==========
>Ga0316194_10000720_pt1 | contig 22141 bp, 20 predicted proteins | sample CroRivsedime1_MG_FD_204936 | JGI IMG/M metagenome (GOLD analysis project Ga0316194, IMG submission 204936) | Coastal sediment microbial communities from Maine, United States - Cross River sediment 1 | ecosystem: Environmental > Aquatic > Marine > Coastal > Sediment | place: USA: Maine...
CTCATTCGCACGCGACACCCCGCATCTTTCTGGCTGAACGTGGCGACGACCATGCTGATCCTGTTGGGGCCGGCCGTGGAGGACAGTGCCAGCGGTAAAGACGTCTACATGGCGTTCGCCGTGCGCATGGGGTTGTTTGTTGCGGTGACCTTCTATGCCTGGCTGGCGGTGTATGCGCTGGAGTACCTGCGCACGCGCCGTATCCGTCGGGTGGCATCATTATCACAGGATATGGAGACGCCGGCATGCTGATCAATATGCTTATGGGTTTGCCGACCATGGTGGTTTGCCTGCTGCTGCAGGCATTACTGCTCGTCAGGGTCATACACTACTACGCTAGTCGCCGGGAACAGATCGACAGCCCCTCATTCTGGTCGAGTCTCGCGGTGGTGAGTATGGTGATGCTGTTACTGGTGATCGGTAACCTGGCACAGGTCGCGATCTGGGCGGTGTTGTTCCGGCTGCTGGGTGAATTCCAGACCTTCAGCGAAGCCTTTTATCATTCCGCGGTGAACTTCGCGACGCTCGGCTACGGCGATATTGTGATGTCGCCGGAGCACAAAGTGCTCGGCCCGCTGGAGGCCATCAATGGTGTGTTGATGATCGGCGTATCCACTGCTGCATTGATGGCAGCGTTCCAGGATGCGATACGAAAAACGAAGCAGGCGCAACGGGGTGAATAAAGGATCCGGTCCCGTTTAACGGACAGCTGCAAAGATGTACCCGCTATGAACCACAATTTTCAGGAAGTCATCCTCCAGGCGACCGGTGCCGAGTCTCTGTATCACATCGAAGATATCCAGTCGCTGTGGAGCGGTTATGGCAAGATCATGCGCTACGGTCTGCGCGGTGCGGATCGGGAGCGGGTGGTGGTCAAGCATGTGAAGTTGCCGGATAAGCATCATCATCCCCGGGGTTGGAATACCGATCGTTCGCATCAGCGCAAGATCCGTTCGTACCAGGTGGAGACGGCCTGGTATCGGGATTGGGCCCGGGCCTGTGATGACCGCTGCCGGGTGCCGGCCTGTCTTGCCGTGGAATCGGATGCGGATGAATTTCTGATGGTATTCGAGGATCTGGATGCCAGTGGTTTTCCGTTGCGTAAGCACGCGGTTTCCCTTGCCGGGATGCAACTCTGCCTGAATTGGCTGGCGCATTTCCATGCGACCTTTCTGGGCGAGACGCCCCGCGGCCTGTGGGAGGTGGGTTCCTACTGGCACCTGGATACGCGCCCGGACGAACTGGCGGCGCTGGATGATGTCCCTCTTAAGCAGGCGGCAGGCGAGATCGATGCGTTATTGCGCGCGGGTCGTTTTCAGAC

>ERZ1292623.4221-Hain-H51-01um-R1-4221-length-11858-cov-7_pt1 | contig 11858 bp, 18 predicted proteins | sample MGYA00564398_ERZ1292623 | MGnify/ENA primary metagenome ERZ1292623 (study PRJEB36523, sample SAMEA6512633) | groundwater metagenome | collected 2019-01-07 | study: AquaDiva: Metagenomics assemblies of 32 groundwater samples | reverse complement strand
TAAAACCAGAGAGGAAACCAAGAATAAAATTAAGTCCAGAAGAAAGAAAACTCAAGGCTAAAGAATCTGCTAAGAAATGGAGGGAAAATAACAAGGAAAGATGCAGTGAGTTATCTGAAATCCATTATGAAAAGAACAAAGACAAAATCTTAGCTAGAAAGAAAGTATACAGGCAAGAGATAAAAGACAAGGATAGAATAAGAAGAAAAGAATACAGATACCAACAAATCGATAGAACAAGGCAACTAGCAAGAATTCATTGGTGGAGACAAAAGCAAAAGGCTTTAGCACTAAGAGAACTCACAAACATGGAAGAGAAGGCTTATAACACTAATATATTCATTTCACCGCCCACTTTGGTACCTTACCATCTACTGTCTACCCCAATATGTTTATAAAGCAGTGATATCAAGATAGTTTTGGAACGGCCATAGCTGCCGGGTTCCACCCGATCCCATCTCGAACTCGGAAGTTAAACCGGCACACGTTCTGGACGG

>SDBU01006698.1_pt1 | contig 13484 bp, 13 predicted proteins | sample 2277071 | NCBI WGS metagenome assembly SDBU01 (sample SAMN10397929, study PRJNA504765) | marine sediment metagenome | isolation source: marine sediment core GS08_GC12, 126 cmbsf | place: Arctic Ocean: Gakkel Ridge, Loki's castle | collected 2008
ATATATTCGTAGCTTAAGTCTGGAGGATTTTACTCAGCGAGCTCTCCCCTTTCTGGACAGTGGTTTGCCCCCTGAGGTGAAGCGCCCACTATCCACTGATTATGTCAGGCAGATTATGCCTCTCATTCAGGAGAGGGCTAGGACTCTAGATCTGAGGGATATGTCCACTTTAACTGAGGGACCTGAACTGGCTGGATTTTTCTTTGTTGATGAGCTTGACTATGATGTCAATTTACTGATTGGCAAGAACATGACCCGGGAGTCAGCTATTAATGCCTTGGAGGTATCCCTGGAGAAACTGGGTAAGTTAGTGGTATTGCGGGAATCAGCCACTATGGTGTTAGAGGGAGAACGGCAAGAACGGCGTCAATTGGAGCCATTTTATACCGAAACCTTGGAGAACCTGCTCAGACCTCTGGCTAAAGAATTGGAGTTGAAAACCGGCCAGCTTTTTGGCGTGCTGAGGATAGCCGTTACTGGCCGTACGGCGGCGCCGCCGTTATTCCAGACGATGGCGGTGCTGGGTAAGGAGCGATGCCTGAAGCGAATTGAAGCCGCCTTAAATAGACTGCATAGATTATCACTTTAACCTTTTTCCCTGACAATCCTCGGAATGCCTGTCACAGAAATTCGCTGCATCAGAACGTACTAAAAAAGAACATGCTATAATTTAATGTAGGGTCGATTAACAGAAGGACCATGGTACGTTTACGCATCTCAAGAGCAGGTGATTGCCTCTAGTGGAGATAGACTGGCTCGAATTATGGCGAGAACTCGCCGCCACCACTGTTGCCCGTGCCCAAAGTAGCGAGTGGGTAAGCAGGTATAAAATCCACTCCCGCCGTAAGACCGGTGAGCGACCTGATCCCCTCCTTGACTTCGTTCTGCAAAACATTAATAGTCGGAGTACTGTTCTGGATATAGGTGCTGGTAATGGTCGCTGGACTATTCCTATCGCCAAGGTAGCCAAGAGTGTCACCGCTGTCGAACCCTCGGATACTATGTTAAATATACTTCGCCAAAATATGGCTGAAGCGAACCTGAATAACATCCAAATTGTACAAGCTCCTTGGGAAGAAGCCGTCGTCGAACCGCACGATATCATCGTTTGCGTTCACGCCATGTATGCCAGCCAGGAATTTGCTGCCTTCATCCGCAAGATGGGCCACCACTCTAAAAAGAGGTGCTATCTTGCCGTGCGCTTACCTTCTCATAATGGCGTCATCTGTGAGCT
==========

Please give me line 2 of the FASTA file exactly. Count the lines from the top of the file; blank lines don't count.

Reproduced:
CTCATTCGCACGCGACACCCCGCATCTTTCTGGCTGAACGTGGCGACGACCATGCTGATCCTGTTGGGGCCGGCCGTGGAGGACAGTGCCAGCGGTAAAGACGTCTACATGGCGTTCGCCGTGCGCATGGGGTTGTTTGTTGCGGTGACCTTCTATGCCTGGCTGGCGGTGTATGCGCTGGAGTACCTGCGCACGCGCCGTATCCGTCGGGTGGCATCATTATCACAGGATATGGAGACGCCGGCATGCTGATCAATATGCTTATGGGTTTGCCGACCATGGTGGTTTGCCTGCTGCTGCAGGCATTACTGCTCGTCAGGGTCATACACTACTACGCTAGTCGCCGGGAACAGATCGACAGCCCCTCATTCTGGTCGAGTCTCGCGGTGGTGAGTATGGTGATGCTGTTACTGGTGATCGGTAACCTGGCACAGGTCGCGATCTGGGCGGTGTTGTTCCGGCTGCTGGGTGAATTCCAGACCTTCAGCGAAGCCTTTTATCATTCCGCGGTGAACTTCGCGACGCTCGGCTACGGCGATATTGTGATGTCGCCGGAGCACAAAGTGCTCGGCCCGCTGGAGGCCATCAATGGTGTGTTGATGATCGGCGTATCCACTGCTGCATTGATGGCAGCGTTCCAGGATGCGATACGAAAAACGAAGCAGGCGCAACGGGGTGAATAAAGGATCCGGTCCCGTTTAACGGACAGCTGCAAAGATGTACCCGCTATGAACCACAATTTTCAGGAAGTCATCCTCCAGGCGACCGGTGCCGAGTCTCTGTATCACATCGAAGATATCCAGTCGCTGTGGAGCGGTTATGGCAAGATCATGCGCTACGGTCTGCGCGGTGCGGATCGGGAGCGGGTGGTGGTCAAGCATGTGAAGTTGCCGGATAAGCATCATCATCCCCGGGGTTGGAATACCGATCGTTCGCATCAGCGCAAGATCCGTTCGTACCAGGTGGAGACGGCCTGGTATCGGGATTGGGCCCGGGCCTGTGATGACCGCTGCCGGGTGCCGGCCTGTCTTGCCGTGGAATCGGATGCGGATGAATTTCTGATGGTATTCGAGGATCTGGATGCCAGTGGTTTTCCGTTGCGTAAGCACGCGGTTTCCCTTGCCGGGATGCAACTCTGCCTGAATTGGCTGGCGCATTTCCATGCGACCTTTCTGGGCGAGACGCCCCGCGGCCTGTGGGAGGTGGGTTCCTACTGGCACCTGGATACGCGCCCGGACGAACTGGCGGCGCTGGATGATGTCCCTCTTAAGCAGGCGGCAGGCGAGATCGATGCGTTATTGCGCGCGGGTCGTTTTCAGAC